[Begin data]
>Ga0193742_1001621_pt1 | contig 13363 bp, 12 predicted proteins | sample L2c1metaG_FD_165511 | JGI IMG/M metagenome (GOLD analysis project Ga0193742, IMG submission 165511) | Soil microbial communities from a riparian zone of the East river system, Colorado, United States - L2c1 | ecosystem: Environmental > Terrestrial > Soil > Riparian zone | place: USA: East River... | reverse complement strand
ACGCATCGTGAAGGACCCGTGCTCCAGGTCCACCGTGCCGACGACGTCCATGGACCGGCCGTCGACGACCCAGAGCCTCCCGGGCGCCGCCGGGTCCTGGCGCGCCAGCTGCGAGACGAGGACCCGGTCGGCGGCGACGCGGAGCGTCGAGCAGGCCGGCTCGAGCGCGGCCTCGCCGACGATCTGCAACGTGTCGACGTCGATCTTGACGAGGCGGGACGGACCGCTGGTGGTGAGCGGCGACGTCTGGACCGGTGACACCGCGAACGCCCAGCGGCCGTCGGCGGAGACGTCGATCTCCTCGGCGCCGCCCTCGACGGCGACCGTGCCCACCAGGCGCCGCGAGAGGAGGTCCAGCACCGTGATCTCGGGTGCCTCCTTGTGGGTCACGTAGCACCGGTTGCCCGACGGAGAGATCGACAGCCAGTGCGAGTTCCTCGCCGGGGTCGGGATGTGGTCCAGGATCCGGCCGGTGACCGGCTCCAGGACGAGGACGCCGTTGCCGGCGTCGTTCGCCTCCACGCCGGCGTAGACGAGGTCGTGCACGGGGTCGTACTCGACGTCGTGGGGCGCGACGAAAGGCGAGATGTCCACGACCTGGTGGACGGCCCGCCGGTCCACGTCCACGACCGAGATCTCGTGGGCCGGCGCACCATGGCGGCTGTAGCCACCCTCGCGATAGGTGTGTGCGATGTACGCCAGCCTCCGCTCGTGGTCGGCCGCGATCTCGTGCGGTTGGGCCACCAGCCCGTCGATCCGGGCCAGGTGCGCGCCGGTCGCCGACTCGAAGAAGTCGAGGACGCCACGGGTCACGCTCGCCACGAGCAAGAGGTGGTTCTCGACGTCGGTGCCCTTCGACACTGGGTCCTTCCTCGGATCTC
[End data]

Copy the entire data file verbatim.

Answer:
>Ga0193742_1001621_pt1 | contig 13363 bp, 12 predicted proteins | sample L2c1metaG_FD_165511 | JGI IMG/M metagenome (GOLD analysis project Ga0193742, IMG submission 165511) | Soil microbial communities from a riparian zone of the East river system, Colorado, United States - L2c1 | ecosystem: Environmental > Terrestrial > Soil > Riparian zone | place: USA: East River... | reverse complement strand
ACGCATCGTGAAGGACCCGTGCTCCAGGTCCACCGTGCCGACGACGTCCATGGACCGGCCGTCGACGACCCAGAGCCTCCCGGGCGCCGCCGGGTCCTGGCGCGCCAGCTGCGAGACGAGGACCCGGTCGGCGGCGACGCGGAGCGTCGAGCAGGCCGGCTCGAGCGCGGCCTCGCCGACGATCTGCAACGTGTCGACGTCGATCTTGACGAGGCGGGACGGACCGCTGGTGGTGAGCGGCGACGTCTGGACCGGTGACACCGCGAACGCCCAGCGGCCGTCGGCGGAGACGTCGATCTCCTCGGCGCCGCCCTCGACGGCGACCGTGCCCACCAGGCGCCGCGAGAGGAGGTCCAGCACCGTGATCTCGGGTGCCTCCTTGTGGGTCACGTAGCACCGGTTGCCCGACGGAGAGATCGACAGCCAGTGCGAGTTCCTCGCCGGGGTCGGGATGTGGTCCAGGATCCGGCCGGTGACCGGCTCCAGGACGAGGACGCCGTTGCCGGCGTCGTTCGCCTCCACGCCGGCGTAGACGAGGTCGTGCACGGGGTCGTACTCGACGTCGTGGGGCGCGACGAAAGGCGAGATGTCCACGACCTGGTGGACGGCCCGCCGGTCCACGTCCACGACCGAGATCTCGTGGGCCGGCGCACCATGGCGGCTGTAGCCACCCTCGCGATAGGTGTGTGCGATGTACGCCAGCCTCCGCTCGTGGTCGGCCGCGATCTCGTGCGGTTGGGCCACCAGCCCGTCGATCCGGGCCAGGTGCGCGCCGGTCGCCGACTCGAAGAAGTCGAGGACGCCACGGGTCACGCTCGCCACGAGCAAGAGGTGGTTCTCGACGTCGGTGCCCTTCGACACTGGGTCCTTCCTCGGATCTC